Under the Accessibility for Ontarians with Disabilities Act (AODA), all large (50+ employees) private and non-profit organizations and all public-sector organizations are required to make their websites accessible. However, determining if your website is accessible can be a challenge. This article will assist you in complying with the AODA WCAG 2.0 distinguishable content.
New public websites and significantly refreshed websites were required to be compliant with WCAG 2.0 Level A by January 1, 2014. Furthermore, by January 1, 2021, all public websites and web content posted after January 1, 2012, must meet WCAG 2.0 Level AA.
WCAG 2.0 is an internationally accepted standard for web accessibility developed by the World Wide Web Consortium (W3C). Following the WCAG 2.0 guidelines will make content accessible to people with a wide range of disabilities, including:
- Blindness and low vision
- Deafness and hearing loss
- Learning disabilities
- Cognitive impairments
- Mobility impairments
- Speech impairments
Although there are nine success criteria for WCAG 2.0 distinguishable content, we will only focus here on contrast, resizing of text, and images of text. The following guidelines will make it easier for everyone to access your website and content.
WCAG 2.0 Distinguishable Content
The purpose of distinguishable content is to make it easier for all users to see and hear content.
Firstly, people with visual impairments must be able to view and read text and visual representations. There needs to be enough contrast between the text and the background. This contrast will help people with low vision read what is on the screen. To ensure that there’s enough contrast, choose either a:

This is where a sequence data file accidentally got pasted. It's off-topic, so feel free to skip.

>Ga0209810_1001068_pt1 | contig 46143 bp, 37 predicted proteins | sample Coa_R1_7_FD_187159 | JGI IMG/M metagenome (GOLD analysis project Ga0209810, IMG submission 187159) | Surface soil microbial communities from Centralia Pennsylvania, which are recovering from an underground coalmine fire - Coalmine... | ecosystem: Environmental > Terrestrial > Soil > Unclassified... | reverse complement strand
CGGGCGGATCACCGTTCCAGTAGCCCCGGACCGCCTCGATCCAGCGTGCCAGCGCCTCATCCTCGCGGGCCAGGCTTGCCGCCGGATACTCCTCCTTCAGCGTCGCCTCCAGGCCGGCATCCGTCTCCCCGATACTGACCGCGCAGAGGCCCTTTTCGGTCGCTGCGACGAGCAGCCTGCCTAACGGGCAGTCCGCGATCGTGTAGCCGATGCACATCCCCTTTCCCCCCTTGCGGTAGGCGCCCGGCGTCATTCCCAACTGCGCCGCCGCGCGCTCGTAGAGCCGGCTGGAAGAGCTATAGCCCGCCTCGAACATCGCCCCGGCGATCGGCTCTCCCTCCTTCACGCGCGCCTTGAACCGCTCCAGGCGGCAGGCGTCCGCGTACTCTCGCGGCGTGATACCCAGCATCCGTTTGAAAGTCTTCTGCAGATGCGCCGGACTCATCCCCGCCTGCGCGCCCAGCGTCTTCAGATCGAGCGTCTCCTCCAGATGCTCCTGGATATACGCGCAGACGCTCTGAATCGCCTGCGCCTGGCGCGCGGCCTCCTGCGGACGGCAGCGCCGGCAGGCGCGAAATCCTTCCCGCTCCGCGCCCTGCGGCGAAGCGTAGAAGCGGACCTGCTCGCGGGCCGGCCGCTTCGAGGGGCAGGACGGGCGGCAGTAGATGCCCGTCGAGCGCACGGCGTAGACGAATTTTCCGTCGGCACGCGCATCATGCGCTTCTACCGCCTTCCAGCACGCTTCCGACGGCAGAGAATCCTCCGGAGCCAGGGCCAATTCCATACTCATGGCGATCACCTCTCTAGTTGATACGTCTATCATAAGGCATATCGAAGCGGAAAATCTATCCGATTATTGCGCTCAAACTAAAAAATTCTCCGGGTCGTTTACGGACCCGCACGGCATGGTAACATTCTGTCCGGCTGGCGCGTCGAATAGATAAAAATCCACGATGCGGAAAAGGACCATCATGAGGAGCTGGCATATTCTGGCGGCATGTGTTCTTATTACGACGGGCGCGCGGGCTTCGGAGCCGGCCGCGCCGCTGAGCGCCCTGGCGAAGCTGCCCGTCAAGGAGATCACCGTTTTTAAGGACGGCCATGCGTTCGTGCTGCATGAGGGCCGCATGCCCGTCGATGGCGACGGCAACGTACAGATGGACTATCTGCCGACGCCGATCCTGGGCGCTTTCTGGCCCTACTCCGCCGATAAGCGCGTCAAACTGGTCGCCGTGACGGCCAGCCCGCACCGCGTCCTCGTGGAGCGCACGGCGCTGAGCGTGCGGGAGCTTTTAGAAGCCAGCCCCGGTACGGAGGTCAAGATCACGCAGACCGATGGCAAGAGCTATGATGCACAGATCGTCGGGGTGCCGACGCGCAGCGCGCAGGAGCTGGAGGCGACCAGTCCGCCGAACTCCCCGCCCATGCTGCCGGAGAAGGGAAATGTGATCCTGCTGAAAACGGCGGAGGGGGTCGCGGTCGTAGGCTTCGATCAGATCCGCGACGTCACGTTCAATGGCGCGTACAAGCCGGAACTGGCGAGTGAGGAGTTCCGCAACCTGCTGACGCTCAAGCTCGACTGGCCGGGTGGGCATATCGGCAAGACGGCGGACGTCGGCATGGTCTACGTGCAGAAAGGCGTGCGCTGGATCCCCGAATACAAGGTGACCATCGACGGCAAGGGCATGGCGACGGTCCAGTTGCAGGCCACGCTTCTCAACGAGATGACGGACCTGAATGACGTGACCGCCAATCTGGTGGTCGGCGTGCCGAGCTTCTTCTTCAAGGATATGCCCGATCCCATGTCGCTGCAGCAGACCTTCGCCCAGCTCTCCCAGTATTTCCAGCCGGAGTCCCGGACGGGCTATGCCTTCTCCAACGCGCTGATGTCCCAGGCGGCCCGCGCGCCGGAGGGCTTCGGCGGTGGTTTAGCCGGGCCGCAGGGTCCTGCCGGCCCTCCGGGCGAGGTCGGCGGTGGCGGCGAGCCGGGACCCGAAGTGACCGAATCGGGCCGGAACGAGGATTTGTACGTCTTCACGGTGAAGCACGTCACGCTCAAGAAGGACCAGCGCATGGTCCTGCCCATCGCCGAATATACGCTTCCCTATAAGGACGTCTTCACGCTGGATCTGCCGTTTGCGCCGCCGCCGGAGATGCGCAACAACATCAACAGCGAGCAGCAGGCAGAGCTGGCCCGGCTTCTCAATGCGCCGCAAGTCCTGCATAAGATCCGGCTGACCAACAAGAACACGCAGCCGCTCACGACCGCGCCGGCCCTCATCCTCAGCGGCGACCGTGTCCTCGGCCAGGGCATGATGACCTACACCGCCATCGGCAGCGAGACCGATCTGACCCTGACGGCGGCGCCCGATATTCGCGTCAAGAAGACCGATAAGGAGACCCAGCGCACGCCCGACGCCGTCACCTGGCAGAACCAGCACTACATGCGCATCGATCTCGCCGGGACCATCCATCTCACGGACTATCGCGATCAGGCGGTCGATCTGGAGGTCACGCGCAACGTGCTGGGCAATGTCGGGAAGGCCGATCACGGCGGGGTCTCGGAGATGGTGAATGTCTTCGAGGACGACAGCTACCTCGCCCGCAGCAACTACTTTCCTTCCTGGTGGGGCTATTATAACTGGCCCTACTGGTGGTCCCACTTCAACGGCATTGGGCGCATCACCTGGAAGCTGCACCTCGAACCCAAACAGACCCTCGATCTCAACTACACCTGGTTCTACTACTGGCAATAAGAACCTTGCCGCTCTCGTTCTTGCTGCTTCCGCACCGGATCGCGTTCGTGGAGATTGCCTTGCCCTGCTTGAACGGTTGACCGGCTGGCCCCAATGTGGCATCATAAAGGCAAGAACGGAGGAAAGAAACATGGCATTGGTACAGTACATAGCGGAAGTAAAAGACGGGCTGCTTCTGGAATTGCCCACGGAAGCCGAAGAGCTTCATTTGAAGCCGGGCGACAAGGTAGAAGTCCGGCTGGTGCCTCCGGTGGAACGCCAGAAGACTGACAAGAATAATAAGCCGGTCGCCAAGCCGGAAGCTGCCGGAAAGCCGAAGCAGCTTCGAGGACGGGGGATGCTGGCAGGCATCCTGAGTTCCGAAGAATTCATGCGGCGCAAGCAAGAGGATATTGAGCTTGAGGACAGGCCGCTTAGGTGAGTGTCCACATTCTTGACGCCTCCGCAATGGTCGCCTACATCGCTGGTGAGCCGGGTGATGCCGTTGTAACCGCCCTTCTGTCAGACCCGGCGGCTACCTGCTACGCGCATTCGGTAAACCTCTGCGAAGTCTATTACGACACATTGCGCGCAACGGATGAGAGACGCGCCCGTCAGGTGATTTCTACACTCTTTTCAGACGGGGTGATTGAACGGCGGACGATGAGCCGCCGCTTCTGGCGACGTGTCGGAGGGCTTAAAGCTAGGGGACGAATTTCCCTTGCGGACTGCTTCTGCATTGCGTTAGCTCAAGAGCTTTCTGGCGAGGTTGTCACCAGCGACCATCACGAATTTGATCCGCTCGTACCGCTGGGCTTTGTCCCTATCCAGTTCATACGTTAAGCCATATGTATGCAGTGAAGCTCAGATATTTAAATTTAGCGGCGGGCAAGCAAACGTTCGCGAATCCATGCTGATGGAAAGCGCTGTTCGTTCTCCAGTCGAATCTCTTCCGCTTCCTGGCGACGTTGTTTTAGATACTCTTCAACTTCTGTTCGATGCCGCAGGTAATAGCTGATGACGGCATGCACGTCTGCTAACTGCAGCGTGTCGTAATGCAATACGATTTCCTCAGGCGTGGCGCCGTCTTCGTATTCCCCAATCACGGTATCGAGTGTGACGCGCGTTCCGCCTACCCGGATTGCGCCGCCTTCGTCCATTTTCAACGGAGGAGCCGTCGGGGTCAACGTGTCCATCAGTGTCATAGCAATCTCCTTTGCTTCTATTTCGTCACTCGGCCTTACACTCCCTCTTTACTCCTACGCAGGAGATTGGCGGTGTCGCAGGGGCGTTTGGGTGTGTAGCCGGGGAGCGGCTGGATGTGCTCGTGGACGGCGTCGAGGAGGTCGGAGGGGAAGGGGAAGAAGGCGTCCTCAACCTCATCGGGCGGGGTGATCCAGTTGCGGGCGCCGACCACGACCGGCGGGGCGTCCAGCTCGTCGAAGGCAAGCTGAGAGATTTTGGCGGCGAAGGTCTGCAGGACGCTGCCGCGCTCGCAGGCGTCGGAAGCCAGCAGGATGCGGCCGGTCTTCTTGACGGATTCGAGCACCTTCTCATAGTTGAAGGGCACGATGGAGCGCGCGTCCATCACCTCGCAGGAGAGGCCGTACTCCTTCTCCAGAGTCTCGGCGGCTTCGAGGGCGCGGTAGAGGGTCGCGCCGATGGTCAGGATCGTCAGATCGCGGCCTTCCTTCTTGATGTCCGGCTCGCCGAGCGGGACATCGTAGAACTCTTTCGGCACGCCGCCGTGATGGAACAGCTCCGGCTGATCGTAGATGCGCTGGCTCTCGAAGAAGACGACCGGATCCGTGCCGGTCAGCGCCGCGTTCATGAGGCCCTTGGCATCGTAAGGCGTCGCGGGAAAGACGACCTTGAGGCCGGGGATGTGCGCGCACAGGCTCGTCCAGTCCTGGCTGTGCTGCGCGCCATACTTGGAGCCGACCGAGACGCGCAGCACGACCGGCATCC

- Light background and dark text
- Dark background and light text
To verify colour choices, use one of several colour contrast checker websites that are available free of charge.
While in general a webpage must display good contrast, there are exceptions to the contrast requirements for text or images of text, provided that the text is:
- At least 18 points or 14 points bold with a contrast of at least 3:1
- Purely decorative
- An incidental part of an image (for example, a child reading a book that includes an image of a street sign)
- Part of a logo or brand name
Resizing of Text
Secondly, users should be able to resize text on a web page up to 200% without the loss of content or functionality. Additionally, users should be able to resize text without using assistive technology. Developers can resize text by:
- Specifying font sizes in relative units like ems (typography) and percentages, or using named font sizes
- Using a page layout that easily expands, contracts, and reflows relative to the user’s screen size
The following types of text are exempt from the resize text requirements:
- Images of text
Images of Text
Thirdly, people who need a certain visual presentation of text should be able to view the text with ease. Ideally, text, not images of text, should be used to express information. Sometimes, users can customize the image of text to match their requirements.
This goal can be accomplished by using Cascading Style Sheets (CSS) to modify and alter how elements like font, colour, or spacing are displayed. For example:
- Styled headings
- Navigation items
- Symbolic text characters
- A logo containing text
The following are exempt from the images of texts requirements:
- An image of text is essential (for example, representation of a historical letter or document)
- A customizable image of text
- Brand logos
- Purely decorative text
Following the above guidelines will make it easier for users to see the content of your website. It is critical to have your website audited on a regular basis to ensure that you stay compliant with the AODA requirements.